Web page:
(1618–1663) Italian physicist
Grimaldi was born at Bologna, Italy, and became a Jesuit. In 1648 he became professor of mathematics at his order's college in his native city, where he acted as assistant to Giovanni Riccioli. His discovery of the phenomenon that he named the diffraction of light was reported in his posthumous work Physico-mathesis de lumine, coloribus, et iride (1665; Physicomathematical Studies of Light, Colors, and the Rainbow). He showed that when a beam of light passed through two successive narrow apertures, the pattern of light produced was a little bigger than it should have been if the light had traveled in an absolutely straight line. Grimaldi considered that the beam had bent outward very slightly, indicating that light must have a wave nature. The result presented difficulties to all 17th-century corpuscular theories of light.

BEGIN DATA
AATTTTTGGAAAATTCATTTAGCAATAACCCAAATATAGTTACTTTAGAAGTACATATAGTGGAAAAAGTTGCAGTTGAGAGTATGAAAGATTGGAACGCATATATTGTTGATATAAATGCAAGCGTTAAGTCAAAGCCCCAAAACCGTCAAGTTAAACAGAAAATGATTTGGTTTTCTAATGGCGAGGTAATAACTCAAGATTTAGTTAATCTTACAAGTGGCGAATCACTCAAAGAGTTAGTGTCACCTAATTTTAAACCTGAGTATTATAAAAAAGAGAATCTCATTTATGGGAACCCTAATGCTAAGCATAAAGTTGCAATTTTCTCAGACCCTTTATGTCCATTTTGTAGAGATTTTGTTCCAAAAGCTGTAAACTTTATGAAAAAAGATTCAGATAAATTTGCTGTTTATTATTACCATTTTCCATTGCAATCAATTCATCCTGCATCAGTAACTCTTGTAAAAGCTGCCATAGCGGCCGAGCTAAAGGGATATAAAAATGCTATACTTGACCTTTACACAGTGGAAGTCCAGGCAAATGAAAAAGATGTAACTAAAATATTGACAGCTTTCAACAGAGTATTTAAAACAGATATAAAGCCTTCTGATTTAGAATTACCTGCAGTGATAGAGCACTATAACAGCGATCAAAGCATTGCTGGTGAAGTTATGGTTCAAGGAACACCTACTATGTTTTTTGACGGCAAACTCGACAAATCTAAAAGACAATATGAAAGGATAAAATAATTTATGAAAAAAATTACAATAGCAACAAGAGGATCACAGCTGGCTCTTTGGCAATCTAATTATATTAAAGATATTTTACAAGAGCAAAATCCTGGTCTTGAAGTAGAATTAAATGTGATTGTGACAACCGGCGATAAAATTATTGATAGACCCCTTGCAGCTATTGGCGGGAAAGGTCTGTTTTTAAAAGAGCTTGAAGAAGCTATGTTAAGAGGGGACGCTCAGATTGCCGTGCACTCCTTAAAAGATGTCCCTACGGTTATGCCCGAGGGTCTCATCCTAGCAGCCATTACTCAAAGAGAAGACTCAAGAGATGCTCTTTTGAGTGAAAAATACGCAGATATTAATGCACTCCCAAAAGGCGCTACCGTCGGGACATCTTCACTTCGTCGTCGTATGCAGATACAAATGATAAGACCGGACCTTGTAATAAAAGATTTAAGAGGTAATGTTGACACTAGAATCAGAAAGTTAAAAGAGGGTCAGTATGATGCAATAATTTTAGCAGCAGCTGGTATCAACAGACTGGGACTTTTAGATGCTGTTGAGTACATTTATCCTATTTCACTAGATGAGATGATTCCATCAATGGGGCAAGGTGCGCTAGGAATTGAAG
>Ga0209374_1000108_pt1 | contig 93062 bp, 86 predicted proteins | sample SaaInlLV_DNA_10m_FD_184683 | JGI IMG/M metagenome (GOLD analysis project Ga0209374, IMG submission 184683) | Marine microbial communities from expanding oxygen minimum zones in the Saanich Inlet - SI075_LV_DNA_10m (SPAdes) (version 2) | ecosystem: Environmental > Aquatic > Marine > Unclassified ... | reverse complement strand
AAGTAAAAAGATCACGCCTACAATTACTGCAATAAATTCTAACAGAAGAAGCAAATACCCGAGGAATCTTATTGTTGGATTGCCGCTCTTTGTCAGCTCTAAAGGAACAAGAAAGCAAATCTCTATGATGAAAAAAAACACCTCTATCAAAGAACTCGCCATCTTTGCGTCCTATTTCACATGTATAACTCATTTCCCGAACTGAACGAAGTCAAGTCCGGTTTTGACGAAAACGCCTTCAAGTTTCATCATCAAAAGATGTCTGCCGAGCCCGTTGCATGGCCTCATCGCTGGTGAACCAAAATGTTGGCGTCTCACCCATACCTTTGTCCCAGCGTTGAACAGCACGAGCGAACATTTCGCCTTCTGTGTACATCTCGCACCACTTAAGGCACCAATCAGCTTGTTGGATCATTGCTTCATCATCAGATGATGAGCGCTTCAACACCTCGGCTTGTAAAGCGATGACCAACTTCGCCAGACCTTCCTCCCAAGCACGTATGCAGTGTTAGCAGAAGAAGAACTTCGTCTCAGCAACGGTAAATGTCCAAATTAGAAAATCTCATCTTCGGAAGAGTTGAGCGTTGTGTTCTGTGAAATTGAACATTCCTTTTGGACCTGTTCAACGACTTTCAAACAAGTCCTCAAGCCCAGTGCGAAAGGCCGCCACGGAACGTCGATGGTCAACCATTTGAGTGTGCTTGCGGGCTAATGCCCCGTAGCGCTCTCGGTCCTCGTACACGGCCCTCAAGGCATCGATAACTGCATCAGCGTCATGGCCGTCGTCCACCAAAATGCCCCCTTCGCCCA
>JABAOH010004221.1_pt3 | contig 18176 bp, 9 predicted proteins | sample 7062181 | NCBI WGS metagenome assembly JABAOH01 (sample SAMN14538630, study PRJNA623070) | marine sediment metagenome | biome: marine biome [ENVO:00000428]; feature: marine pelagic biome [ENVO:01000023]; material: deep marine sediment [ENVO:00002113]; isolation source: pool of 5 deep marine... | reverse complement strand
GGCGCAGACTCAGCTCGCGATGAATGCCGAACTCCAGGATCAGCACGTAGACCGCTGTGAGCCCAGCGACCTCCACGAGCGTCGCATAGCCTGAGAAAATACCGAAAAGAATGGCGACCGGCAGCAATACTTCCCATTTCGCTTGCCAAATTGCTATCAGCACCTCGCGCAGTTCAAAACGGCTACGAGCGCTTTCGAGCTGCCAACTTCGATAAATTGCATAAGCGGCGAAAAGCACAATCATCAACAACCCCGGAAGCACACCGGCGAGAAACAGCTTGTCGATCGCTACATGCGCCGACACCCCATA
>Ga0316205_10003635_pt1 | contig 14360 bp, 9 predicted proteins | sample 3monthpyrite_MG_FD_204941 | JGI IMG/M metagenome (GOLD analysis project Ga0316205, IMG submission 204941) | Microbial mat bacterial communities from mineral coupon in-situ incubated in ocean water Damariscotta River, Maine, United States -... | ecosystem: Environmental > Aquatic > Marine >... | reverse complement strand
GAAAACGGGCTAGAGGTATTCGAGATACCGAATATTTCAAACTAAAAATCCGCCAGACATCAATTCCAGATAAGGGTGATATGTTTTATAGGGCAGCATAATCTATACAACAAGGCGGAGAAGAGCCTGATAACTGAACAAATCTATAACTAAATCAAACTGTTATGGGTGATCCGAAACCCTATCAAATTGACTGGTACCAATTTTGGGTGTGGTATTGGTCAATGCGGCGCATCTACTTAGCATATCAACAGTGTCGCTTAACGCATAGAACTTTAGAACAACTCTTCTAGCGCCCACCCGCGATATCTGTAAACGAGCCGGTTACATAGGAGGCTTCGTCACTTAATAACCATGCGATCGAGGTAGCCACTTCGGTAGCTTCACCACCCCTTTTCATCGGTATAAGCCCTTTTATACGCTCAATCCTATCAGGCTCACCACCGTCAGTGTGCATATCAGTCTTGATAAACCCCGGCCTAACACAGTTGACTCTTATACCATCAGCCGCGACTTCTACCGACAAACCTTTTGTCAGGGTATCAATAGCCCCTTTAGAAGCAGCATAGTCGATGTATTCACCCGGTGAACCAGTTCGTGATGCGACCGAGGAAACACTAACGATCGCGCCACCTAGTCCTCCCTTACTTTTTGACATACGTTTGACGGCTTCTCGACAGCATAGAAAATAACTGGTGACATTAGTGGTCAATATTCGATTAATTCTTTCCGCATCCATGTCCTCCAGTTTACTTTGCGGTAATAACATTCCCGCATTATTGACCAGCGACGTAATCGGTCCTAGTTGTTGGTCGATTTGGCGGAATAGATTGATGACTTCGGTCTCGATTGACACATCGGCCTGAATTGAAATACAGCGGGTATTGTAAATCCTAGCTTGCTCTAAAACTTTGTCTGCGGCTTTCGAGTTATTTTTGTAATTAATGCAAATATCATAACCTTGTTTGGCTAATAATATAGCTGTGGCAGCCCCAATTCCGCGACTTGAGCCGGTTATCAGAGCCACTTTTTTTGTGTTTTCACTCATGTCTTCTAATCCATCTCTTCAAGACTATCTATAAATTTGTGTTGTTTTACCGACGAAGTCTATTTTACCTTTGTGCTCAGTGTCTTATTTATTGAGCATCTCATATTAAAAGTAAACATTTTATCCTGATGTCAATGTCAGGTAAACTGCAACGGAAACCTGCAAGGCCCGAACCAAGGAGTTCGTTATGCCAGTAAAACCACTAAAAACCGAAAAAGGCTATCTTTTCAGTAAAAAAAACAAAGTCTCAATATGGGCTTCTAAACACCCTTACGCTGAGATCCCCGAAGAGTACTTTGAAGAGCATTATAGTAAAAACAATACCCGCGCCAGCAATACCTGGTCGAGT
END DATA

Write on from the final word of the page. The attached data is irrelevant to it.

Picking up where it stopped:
Subjects: Science and Mathematics.